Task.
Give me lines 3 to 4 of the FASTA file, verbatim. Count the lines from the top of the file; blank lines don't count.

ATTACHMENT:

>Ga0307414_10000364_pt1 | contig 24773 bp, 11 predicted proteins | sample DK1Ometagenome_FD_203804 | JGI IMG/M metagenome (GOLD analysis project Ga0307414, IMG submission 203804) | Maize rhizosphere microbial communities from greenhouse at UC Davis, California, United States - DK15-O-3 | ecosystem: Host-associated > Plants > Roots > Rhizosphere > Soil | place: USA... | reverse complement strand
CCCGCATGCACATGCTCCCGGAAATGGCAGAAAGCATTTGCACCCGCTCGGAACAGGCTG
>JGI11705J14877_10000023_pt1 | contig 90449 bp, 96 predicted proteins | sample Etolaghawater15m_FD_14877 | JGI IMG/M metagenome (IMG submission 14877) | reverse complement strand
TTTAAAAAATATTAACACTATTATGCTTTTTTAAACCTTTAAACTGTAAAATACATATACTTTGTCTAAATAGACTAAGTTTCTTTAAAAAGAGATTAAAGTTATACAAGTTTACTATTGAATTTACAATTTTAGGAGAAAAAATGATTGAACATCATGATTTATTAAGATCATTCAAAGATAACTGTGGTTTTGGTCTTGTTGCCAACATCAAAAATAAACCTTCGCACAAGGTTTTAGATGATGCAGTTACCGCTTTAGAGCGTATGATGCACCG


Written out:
>JGI11705J14877_10000023_pt1 | contig 90449 bp, 96 predicted proteins | sample Etolaghawater15m_FD_14877 | JGI IMG/M metagenome (IMG submission 14877) | reverse complement strand
TTTAAAAAATATTAACACTATTATGCTTTTTTAAACCTTTAAACTGTAAAATACATATACTTTGTCTAAATAGACTAAGTTTCTTTAAAAAGAGATTAAAGTTATACAAGTTTACTATTGAATTTACAATTTTAGGAGAAAAAATGATTGAACATCATGATTTATTAAGATCATTCAAAGATAACTGTGGTTTTGGTCTTGTTGCCAACATCAAAAATAAACCTTCGCACAAGGTTTTAGATGATGCAGTTACCGCTTTAGAGCGTATGATGCACCG